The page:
Running bamboo has the ability to run amok and overtake your garden, while clumping bamboo tends to stay pretty compact. The diagram below illustrates their different anatomical structures which determine how they grow and expand. When you understand these fundamentals, you can quell your Fears About Planting Bamboo.
When discussing bamboo in any detail, it’s also useful to know the proper terminology for the different parts of the Bamboo Anatomy. This illustration helps with that as well.
Bamboo for soil enrichment and restoration
One of bamboo’s greatest virtues is its ability to grow on degraded land with poor soil. This grass’s relatively low appetite for nutrients allows it to survive in adverse conditions. And its tenacious roots enable it to get a real foothold on the terrain. As it does so, it also holds the topsoil together for other seedlings that may come and prosper in the shade of the fast-growing bamboo.
To learn more about these benefits, check out our articles on Bamboo as a Pioneer Plant and Bamboo for Reforestation.
Raze bamboo not forests
Environmental advocates love to list the advantages of growing and harvesting bamboo for lumber, paper, textiles, and energy, as an alternative to cutting down trees. This simple chart helps to convey that one-sided comparison.
Bamboo farming tips
Bamboo Farming is an amazing idea and a brilliant concept that’s gaining popularity, even in the US and in Europe. Although bamboo grows like a weed, farming it requires a significant amount of agronomical know-how. After all, there are roughly 1,500 species to consider, and every climate and soil type will have its own requirements.
One of the most important considerations is to know your end purpose. Whether you’re growing bamboo for paper, fuel, or high-grade building material, you might take a different approach to managing your farm. The table below spells out some basic strategies and methods for farming bamboo for different uses. This infographic specifically refers to farming Bambusa balcooa, a tropical clumping bamboo from East India.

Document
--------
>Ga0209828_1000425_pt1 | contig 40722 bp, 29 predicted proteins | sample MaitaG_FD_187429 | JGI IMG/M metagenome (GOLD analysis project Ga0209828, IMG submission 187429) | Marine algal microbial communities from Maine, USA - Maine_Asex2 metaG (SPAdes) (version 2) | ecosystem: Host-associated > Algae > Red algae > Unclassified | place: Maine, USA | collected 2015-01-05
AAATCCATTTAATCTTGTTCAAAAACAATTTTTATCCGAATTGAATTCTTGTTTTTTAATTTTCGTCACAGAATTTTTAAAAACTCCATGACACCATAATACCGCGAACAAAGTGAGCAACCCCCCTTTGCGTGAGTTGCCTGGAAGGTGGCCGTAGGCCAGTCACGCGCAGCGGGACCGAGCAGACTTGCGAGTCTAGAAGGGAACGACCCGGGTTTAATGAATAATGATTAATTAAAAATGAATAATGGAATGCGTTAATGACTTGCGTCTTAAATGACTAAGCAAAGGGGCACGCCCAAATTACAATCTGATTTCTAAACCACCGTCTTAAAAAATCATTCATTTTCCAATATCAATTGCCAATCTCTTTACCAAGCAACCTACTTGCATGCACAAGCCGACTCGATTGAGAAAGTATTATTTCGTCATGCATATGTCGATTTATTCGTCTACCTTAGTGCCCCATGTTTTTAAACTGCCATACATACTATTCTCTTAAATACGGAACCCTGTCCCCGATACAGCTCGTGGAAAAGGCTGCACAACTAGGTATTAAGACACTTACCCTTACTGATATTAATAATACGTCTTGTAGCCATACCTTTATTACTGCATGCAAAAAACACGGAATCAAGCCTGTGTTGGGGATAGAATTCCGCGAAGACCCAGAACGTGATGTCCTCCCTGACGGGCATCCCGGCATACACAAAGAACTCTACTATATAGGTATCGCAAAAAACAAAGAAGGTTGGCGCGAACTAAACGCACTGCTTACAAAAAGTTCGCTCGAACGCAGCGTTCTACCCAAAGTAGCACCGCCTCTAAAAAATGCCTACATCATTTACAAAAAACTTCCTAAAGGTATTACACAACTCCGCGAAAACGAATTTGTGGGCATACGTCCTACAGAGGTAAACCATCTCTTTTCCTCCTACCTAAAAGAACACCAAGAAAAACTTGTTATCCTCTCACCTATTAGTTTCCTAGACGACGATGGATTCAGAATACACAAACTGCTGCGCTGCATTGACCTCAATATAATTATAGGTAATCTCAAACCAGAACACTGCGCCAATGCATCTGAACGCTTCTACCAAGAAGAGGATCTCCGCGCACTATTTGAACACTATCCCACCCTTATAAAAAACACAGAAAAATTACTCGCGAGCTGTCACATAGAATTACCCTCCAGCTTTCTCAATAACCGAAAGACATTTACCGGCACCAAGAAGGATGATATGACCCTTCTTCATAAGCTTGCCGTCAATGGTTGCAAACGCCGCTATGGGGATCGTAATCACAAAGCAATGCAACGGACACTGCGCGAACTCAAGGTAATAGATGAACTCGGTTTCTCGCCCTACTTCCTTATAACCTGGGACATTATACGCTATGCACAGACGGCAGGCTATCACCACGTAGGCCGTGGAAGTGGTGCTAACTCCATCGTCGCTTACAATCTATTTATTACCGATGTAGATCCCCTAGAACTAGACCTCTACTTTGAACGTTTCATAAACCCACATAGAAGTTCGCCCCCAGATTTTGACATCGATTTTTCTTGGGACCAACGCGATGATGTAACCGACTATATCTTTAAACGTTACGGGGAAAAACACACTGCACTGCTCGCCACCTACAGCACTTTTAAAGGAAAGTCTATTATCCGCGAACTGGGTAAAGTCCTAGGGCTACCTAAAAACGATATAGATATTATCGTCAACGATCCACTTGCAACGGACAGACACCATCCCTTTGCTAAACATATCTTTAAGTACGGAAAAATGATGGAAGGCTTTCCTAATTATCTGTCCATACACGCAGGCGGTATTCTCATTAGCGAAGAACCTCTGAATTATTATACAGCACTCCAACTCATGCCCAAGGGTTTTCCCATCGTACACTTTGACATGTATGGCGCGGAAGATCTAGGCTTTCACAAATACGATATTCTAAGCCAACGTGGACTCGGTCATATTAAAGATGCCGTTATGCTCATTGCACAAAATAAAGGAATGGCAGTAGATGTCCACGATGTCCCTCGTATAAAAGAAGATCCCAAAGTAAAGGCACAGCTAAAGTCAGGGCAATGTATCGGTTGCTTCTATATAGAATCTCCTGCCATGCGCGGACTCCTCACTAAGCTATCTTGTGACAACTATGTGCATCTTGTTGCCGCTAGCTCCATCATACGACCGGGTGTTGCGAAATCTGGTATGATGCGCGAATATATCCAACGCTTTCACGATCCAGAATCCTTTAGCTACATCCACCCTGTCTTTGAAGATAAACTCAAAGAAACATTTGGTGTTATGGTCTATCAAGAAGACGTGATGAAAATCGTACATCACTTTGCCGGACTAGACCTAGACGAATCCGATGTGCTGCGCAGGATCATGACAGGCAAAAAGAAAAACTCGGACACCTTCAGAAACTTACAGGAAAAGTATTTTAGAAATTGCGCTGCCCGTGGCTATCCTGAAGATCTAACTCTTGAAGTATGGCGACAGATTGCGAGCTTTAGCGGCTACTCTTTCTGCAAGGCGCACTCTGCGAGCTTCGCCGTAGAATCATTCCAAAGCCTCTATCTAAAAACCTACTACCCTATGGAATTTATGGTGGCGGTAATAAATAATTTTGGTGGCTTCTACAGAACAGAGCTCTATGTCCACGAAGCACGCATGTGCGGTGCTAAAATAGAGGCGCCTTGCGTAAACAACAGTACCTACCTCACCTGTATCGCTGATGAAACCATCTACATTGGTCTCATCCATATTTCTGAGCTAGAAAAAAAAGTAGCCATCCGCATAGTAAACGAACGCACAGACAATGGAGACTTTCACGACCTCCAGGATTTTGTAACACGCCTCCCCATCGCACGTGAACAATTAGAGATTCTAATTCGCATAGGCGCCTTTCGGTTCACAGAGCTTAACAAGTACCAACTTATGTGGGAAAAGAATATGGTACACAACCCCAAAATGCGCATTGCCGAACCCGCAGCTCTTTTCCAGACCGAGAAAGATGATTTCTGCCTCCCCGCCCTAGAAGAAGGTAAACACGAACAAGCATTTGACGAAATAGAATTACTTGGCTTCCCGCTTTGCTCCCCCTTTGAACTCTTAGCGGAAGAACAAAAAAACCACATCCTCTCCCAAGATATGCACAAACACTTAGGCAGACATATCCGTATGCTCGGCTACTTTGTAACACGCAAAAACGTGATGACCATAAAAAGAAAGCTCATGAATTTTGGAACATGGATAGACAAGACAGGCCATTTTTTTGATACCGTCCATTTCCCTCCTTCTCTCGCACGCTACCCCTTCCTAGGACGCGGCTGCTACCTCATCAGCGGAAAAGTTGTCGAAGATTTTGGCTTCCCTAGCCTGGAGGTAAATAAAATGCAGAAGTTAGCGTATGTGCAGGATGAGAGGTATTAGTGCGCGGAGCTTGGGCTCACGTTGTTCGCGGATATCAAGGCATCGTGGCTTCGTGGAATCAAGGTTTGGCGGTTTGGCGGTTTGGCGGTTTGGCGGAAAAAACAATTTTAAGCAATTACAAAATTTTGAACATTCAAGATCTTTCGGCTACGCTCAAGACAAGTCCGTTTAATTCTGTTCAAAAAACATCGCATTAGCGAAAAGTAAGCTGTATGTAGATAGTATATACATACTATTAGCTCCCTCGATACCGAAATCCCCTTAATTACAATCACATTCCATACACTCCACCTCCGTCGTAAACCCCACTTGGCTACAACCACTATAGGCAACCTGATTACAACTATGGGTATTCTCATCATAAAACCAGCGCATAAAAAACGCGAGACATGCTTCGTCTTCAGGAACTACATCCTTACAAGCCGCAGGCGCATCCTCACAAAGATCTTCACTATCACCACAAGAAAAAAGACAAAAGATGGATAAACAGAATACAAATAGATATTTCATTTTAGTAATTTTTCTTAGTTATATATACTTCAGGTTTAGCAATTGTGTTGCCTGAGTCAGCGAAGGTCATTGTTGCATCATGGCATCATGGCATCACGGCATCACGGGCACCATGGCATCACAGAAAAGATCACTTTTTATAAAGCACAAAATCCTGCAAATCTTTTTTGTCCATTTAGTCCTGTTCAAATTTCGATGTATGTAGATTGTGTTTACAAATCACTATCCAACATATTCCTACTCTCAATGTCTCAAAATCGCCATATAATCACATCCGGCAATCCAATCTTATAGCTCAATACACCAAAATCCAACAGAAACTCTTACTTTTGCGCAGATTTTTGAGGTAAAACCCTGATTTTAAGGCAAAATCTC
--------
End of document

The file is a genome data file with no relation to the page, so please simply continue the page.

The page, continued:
The most important bamboo species
As I just mentioned, there are about 1,500 different Species of Bamboo. But people often paint with broad brushes when they talk about bamboo, making sweeping generalizations about how it grows and what it does. When you look closely, however, there’s an enormous variety of bamboos and a vast array of details to consider.
This basic infographic presents three of the most economically important species of bamboo. Dendrocalamus asper, Guadua angustifolia, and Phyllostachys edulis are the bamboo paragons of Indonesia, Colombia, and China respectively. They are the three most commonly used bamboo species in the construction industry, but they have very different characteristics.
For the armchair biologists and botanists out there who love to geek out on taxonomical systems and the web of life, I have also created this engaging diagram highlighting bamboo’s position in the tree of life.
Check out our articles on Bamboo Tribes and Bamboo Genera to learn more.
There’s an art and a science that goes into creating an effective infographic. It requires a thorough knowledge of your subject matter, to help discern what facts to include and which details to leave out. And of course, it takes a bit of artistic finesse, especially if you want to achieve some visual consistency across a portfolio of designs.
But it’s amazing what you can do with a Canva account and a little time on Wikipedia. We highly recommend a Canva Pro account which opens you up to a whole array of powerful tools and helpful shortcuts.
NOTE: You are welcome to share these bamboo infographics in other articles or on social media, but as you spread the word, please cite the source and include a link to this article or to Bambu Batu.